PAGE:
Red Desert Now! L’eredità di Antonioni nella fotografia italiana contemporanea – various authors


Linea di Confine, 2017
Softcover, 25 x 30 cm
138 pages, color and b/w photographs
Italian and English text

In stock

Director Michelangelo Antonioni is among the authors who have most attracted the attention of European and American photographers since the early 1960s. With 1964’s Il deserto rosso (The Red Desert), his first color film, set in the industrial area of Ravenna, Antonioni’s photography of his images created a new aesthetic of the industrial and urban landscape that would be a benchmark for international photography. The figure of Antonioni-with his interest in photography in cinema and his influence on contemporary visual culture-has been the subject of numerous initiatives, including the recent exhibition dedicated to Blow-Up. Antonioni’s Classic Film and Photography1 of 2014. A wide-ranging reflection between American photography of the first half of the 1970s and the cinema of Antonioni, as well as that of Jean-Luc Godard, was produced on the occasion of the re-release and European tour of the celebrated exhibition New Topographics2 between 2011 and 2012. For many of the photographers of the generation that worked in the 1970s and 1980s, the figure of Antonioni was an indispensable reference. More than Fellini, another great Italian director of the time who was beloved by photographers, it was Antonioni himself who assigned to photography, understood as a still frame in the narrative structure of the film, a role that it had not previously been accorded. In the visual culture of the time, never had photography assumed such a decisive role in a filmmaker’s work. In the early 1960s, in Italy (but not only, as will be seen) photography could claim a high role in a research film work aimed at interpreting the problems of the modern. However, this photography, which is often presented as a kind of informal painting, refers to a world “regulated by a myth of pure pictorial beauty,” as Pier Paolo Pasolini wrote, and makes The Red Desert a work with a marked formalism, as well as an experimental one. Many voices have been raised on this formalism, for or against, and in this catalog we give an account of this debate with interviews with photographer Guido Guidi and conceptual artist Franco Vaccari, whose testimonies trace the themes of that confrontation. If this was true for a generation of photographers who first had to conquer and defend with photography an autonomous space for research, one wonders what the legacy of this film was on the more recent generation of authors, for whom it was not a matter of conquering a cultural space for photography, but of renewing and recontextualizing it, even in light of the development of digital shooting and production technologies.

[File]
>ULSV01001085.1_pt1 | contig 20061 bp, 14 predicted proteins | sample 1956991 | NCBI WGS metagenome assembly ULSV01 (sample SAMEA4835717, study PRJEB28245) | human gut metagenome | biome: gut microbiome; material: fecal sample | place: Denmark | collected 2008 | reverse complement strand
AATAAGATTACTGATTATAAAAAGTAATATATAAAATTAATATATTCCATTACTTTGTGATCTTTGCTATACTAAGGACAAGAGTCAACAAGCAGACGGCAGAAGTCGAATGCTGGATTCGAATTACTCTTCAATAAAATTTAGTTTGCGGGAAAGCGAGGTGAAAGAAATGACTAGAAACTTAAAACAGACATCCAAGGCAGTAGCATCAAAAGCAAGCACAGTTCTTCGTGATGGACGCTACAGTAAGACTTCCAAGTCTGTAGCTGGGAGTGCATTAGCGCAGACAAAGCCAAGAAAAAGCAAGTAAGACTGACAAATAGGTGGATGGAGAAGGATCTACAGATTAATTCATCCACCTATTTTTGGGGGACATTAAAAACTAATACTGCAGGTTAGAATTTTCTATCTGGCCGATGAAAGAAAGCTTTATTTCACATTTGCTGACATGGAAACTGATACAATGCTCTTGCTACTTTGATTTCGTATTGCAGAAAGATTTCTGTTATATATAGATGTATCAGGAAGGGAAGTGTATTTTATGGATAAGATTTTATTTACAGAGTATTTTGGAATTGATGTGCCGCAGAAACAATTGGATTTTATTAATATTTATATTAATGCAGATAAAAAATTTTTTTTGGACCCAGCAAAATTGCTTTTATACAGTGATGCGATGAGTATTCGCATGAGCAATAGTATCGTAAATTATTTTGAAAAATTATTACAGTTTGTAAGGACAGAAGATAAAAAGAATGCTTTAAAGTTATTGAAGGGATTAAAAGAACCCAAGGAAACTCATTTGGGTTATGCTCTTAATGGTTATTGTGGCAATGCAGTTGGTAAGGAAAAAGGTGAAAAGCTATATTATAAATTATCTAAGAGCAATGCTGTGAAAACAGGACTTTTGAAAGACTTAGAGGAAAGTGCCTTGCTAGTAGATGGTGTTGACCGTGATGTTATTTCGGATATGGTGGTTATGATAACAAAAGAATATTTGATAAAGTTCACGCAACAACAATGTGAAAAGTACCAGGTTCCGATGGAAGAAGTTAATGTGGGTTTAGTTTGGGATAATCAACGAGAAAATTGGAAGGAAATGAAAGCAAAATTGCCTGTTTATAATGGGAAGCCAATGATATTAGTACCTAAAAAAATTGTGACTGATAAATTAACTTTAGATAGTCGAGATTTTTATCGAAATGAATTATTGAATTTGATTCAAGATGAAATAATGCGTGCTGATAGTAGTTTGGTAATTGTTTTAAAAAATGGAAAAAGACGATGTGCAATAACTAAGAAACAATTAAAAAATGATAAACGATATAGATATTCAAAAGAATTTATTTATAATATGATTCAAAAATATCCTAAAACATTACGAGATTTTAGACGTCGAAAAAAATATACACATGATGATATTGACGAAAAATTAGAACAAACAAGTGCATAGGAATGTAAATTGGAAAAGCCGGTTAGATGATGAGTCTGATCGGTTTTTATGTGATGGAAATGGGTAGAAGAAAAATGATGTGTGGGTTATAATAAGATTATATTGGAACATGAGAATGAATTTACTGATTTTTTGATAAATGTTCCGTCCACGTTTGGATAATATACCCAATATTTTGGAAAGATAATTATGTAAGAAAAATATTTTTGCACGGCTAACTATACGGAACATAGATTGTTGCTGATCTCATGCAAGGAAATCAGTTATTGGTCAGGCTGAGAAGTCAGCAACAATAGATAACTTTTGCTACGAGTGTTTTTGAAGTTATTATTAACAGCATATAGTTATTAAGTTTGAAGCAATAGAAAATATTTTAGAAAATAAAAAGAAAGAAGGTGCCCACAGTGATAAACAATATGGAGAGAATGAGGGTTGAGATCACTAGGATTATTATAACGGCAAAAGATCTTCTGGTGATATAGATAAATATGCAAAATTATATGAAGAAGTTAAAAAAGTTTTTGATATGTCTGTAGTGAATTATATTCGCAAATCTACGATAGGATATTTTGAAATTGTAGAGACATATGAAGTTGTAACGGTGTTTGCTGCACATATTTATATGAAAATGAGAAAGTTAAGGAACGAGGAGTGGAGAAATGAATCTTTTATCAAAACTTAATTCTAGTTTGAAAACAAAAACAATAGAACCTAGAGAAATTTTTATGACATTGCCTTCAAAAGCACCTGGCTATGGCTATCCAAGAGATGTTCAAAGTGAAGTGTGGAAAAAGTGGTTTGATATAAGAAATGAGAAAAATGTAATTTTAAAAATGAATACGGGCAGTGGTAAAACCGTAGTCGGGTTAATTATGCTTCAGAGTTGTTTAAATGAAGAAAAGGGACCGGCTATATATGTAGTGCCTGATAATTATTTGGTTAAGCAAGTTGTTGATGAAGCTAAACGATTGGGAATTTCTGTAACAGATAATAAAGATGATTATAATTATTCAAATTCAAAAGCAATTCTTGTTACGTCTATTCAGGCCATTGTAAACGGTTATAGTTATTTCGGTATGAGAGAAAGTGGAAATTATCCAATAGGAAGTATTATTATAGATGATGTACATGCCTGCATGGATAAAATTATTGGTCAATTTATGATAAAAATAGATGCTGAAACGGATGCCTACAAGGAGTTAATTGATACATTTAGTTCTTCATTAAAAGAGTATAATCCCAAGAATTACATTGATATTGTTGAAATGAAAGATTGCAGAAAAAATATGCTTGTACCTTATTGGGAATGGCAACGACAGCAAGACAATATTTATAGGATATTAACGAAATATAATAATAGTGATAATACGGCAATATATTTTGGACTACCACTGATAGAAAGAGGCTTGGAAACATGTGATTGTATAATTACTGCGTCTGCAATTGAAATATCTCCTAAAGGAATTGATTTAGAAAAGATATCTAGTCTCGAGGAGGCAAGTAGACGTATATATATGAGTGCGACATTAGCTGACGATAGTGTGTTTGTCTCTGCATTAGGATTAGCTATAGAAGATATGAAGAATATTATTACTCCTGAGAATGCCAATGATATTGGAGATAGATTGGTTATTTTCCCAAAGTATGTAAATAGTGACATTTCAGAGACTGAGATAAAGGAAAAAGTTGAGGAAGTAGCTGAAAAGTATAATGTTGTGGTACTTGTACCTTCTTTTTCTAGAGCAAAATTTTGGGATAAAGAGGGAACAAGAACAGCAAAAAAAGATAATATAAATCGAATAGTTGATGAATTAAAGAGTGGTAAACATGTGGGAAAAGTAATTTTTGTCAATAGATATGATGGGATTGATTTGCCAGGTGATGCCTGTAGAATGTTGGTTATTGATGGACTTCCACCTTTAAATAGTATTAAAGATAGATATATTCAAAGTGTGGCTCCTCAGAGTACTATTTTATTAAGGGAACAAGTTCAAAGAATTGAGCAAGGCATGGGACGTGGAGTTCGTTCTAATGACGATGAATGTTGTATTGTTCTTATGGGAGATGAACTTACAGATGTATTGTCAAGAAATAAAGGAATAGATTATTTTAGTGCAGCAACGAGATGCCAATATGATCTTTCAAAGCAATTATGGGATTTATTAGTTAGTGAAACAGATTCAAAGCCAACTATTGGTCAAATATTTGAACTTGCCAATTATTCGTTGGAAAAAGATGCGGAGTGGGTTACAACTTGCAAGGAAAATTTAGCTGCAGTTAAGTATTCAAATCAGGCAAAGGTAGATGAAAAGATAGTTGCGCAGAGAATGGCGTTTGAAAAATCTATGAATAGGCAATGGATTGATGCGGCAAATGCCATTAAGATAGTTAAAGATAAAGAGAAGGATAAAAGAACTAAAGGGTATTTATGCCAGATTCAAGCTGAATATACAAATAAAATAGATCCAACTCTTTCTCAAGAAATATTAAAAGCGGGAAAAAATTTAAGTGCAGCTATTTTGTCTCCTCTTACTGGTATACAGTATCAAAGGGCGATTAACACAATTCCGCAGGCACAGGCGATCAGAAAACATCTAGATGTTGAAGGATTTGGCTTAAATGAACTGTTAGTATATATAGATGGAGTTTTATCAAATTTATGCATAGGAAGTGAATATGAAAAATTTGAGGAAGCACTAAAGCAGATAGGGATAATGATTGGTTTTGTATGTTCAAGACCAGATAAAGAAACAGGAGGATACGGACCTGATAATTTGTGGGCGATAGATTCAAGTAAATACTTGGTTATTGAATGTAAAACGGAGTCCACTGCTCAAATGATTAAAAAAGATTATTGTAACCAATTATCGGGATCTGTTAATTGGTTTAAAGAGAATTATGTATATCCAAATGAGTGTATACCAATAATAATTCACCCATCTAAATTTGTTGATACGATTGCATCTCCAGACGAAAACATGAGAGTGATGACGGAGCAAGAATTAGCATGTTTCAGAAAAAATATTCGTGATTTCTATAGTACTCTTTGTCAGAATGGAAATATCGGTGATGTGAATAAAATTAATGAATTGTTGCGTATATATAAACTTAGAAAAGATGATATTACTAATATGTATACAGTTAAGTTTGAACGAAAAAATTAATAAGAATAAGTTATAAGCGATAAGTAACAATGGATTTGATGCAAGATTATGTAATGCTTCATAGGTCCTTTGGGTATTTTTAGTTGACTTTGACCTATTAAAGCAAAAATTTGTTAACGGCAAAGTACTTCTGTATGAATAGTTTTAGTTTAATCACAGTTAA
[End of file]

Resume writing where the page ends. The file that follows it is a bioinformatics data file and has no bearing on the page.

Among the authors Joachim Brohm, Luca Capuano, Marcello Galvani, William Guerrieri, Guido Guidi, Gerry Johansson, Franco Vaccari, and Francesco Neri.

Weight 1 kg
Giorni di attesa


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